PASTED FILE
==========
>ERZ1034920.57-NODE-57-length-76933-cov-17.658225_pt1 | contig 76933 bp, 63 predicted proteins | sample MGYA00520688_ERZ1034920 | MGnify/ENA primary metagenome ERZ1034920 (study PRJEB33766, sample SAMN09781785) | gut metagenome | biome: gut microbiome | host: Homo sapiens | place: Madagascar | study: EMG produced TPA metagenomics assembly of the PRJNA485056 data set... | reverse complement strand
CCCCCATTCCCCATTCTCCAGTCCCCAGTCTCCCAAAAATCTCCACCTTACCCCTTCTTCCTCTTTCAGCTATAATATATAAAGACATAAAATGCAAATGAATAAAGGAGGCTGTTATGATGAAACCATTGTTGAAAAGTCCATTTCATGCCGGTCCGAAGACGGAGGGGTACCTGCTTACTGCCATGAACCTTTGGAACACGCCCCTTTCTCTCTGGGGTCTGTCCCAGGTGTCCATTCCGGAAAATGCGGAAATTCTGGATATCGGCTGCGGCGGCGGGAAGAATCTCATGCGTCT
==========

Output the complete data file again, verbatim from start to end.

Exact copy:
>ERZ1034920.57-NODE-57-length-76933-cov-17.658225_pt1 | contig 76933 bp, 63 predicted proteins | sample MGYA00520688_ERZ1034920 | MGnify/ENA primary metagenome ERZ1034920 (study PRJEB33766, sample SAMN09781785) | gut metagenome | biome: gut microbiome | host: Homo sapiens | place: Madagascar | study: EMG produced TPA metagenomics assembly of the PRJNA485056 data set... | reverse complement strand
CCCCCATTCCCCATTCTCCAGTCCCCAGTCTCCCAAAAATCTCCACCTTACCCCTTCTTCCTCTTTCAGCTATAATATATAAAGACATAAAATGCAAATGAATAAAGGAGGCTGTTATGATGAAACCATTGTTGAAAAGTCCATTTCATGCCGGTCCGAAGACGGAGGGGTACCTGCTTACTGCCATGAACCTTTGGAACACGCCCCTTTCTCTCTGGGGTCTGTCCCAGGTGTCCATTCCGGAAAATGCGGAAATTCTGGATATCGGCTGCGGCGGCGGGAAGAATCTCATGCGTCT